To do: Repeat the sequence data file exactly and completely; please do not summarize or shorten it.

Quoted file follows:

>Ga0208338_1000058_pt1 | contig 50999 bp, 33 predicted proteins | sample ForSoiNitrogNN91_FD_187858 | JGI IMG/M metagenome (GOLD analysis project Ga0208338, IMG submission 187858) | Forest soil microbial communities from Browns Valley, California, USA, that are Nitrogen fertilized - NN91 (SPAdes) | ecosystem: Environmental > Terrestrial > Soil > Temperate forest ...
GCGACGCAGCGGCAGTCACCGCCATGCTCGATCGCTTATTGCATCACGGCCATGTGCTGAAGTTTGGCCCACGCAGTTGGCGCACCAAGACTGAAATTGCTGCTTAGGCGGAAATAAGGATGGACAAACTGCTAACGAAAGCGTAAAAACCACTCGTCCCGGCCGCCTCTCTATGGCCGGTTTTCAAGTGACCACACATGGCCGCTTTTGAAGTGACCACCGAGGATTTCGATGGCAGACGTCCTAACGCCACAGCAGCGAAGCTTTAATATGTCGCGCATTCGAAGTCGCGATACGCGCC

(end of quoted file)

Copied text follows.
>Ga0208338_1000058_pt1 | contig 50999 bp, 33 predicted proteins | sample ForSoiNitrogNN91_FD_187858 | JGI IMG/M metagenome (GOLD analysis project Ga0208338, IMG submission 187858) | Forest soil microbial communities from Browns Valley, California, USA, that are Nitrogen fertilized - NN91 (SPAdes) | ecosystem: Environmental > Terrestrial > Soil > Temperate forest ...
GCGACGCAGCGGCAGTCACCGCCATGCTCGATCGCTTATTGCATCACGGCCATGTGCTGAAGTTTGGCCCACGCAGTTGGCGCACCAAGACTGAAATTGCTGCTTAGGCGGAAATAAGGATGGACAAACTGCTAACGAAAGCGTAAAAACCACTCGTCCCGGCCGCCTCTCTATGGCCGGTTTTCAAGTGACCACACATGGCCGCTTTTGAAGTGACCACCGAGGATTTCGATGGCAGACGTCCTAACGCCACAGCAGCGAAGCTTTAATATGTCGCGCATTCGAAGTCGCGATACGCGCC